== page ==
Geneva – A need for better efficiency in global standards has led five global organizations to launch an initiative supporting the modern paradigm for global open standards. With their initiative “Open-Stand.org,” groups including founders IEEE, Internet Architecture Board (IAB), Internet Engineering Task Force (IETF), Internet Society and World Wide Web Consortium (W3C) have established a jointly developed set…
Since CCIA was founded four decades ago, support for free and open markets has been a core principle of the association. CCIA recognizes that free trade advantages all nations, as they can focus on production of goods and services most suitable to their resources and workforce. Moreover, as the leading export industry of the U.S., the high-tech sector in particular benefits greatly from expanded trade. A recent McKinsey study has shown that the Internet is a multiplier, with 75% of its benefits conferred on traditional industries. A vibrant high-tech sector also benefits our economy generally.
CCIA continues to promote expanded trade and market access for high-tech exports through the abolition of tariffs and non-tariff barriers. CCIA has long believed that comprehensive multilateral negotiations at the WTO should be the forum for expanding free trade. However, with the protracted stalemate of the Doha Round, we acknowledge the value of pursuing bilateral and regional agreements as well.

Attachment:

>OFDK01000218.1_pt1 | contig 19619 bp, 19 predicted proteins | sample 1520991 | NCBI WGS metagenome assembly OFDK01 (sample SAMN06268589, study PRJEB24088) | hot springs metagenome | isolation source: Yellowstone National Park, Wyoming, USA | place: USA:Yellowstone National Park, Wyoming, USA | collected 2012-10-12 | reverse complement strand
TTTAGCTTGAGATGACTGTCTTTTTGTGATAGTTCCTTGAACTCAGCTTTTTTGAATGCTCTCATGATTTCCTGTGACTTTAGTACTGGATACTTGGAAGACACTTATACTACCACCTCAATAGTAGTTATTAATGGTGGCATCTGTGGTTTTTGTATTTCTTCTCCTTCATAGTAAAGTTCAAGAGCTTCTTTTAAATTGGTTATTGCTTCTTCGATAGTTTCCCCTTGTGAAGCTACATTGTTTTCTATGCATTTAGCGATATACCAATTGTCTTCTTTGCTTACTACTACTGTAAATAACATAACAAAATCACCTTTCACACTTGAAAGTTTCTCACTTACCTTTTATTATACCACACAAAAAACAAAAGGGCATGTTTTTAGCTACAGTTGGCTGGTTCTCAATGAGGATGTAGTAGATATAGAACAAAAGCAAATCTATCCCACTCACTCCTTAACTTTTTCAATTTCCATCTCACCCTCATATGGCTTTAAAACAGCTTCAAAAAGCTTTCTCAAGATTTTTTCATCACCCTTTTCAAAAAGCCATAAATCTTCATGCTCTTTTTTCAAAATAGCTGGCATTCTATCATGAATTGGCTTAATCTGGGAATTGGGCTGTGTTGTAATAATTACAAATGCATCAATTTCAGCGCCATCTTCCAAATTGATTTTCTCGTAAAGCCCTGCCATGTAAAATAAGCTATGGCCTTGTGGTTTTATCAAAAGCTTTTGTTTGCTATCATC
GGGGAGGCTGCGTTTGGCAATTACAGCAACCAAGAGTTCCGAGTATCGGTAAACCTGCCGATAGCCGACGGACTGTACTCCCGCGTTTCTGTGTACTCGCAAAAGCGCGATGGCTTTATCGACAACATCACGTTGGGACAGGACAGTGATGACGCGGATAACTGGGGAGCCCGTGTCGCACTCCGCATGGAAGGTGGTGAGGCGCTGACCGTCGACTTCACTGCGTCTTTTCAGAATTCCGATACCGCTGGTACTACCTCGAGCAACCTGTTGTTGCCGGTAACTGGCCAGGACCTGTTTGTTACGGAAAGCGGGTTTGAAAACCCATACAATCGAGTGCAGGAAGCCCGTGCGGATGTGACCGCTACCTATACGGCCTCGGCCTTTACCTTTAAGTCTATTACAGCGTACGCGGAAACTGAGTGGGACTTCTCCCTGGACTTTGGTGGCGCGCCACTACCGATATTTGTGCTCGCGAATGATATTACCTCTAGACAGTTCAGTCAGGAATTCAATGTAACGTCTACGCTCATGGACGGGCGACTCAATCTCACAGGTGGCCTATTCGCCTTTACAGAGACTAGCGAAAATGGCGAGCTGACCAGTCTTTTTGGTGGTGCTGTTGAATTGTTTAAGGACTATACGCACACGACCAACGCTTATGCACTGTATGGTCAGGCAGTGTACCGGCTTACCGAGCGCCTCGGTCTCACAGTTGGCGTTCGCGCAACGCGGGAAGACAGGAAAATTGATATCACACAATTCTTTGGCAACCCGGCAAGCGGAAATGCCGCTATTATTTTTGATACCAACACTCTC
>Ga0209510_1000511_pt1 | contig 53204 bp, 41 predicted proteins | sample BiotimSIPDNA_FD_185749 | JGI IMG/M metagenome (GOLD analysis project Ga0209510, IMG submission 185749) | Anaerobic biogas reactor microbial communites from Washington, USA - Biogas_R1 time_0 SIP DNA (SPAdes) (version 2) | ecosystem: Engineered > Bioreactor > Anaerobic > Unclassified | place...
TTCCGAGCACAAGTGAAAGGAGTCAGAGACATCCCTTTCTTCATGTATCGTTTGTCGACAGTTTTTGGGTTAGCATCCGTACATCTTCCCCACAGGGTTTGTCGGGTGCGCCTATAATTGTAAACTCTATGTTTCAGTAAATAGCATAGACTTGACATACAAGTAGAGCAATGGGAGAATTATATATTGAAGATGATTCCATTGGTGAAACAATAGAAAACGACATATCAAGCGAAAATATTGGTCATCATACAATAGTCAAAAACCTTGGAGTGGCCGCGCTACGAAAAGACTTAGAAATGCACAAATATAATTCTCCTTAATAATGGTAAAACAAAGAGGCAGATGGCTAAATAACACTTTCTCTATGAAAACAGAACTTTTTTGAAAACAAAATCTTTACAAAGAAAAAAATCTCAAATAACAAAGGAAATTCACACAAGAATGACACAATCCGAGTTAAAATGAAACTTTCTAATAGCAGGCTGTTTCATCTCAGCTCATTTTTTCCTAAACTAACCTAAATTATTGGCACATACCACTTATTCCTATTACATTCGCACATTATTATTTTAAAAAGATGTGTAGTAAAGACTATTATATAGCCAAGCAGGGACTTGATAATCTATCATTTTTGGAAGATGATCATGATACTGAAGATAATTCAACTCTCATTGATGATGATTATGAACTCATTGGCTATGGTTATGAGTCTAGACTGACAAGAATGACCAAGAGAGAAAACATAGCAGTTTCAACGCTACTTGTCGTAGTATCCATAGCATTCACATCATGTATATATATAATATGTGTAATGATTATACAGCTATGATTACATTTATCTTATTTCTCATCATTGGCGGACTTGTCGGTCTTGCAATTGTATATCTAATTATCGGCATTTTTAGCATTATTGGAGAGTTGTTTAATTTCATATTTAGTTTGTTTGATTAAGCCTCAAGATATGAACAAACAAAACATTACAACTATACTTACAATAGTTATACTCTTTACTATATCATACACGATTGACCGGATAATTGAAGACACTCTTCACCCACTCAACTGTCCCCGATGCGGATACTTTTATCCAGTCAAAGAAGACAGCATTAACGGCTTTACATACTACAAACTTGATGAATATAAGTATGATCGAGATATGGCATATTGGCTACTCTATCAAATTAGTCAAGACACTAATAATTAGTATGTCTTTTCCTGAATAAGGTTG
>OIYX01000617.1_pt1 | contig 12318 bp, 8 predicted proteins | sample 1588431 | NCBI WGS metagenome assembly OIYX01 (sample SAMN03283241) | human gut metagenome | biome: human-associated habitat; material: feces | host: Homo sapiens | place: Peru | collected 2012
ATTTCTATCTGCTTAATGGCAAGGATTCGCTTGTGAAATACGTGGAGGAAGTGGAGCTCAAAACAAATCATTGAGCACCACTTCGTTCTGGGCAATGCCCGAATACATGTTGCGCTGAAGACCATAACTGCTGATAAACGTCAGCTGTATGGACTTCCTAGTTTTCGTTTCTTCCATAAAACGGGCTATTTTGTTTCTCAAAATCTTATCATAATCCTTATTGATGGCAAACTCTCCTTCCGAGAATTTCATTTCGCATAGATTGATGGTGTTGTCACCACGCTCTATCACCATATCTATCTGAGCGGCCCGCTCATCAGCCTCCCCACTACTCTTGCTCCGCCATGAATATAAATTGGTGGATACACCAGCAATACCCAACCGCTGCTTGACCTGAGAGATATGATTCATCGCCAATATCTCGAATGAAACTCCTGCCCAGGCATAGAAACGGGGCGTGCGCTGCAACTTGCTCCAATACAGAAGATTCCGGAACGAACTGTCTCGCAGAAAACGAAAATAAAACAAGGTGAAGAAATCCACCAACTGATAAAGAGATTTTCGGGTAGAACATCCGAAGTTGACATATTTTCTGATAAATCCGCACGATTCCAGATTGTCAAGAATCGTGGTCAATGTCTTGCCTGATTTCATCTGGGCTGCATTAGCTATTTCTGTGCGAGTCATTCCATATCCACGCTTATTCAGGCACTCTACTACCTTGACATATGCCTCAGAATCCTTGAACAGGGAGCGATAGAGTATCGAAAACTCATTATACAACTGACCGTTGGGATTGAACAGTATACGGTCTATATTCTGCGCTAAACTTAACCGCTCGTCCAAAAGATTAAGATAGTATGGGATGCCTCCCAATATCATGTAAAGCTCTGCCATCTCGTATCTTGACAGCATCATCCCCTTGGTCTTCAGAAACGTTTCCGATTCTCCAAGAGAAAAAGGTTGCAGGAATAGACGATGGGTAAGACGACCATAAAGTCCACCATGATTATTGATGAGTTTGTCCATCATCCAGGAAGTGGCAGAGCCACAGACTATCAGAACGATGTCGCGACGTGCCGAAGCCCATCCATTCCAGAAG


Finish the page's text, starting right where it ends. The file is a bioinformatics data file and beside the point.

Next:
CCIA believes there is an urgent need to update the international trade system to reflect the reality of a globally networked world. Increasingly, businesses, especially small and medium-sized enterprises, rely on Internet services to connect with customers and sell their products. Internet services are what create economic and productivity multipliers for such products as computers, smartphones and tablets. The global trade apparatus must extend to embrace the Internet and the new business models and supply chains it has enabled.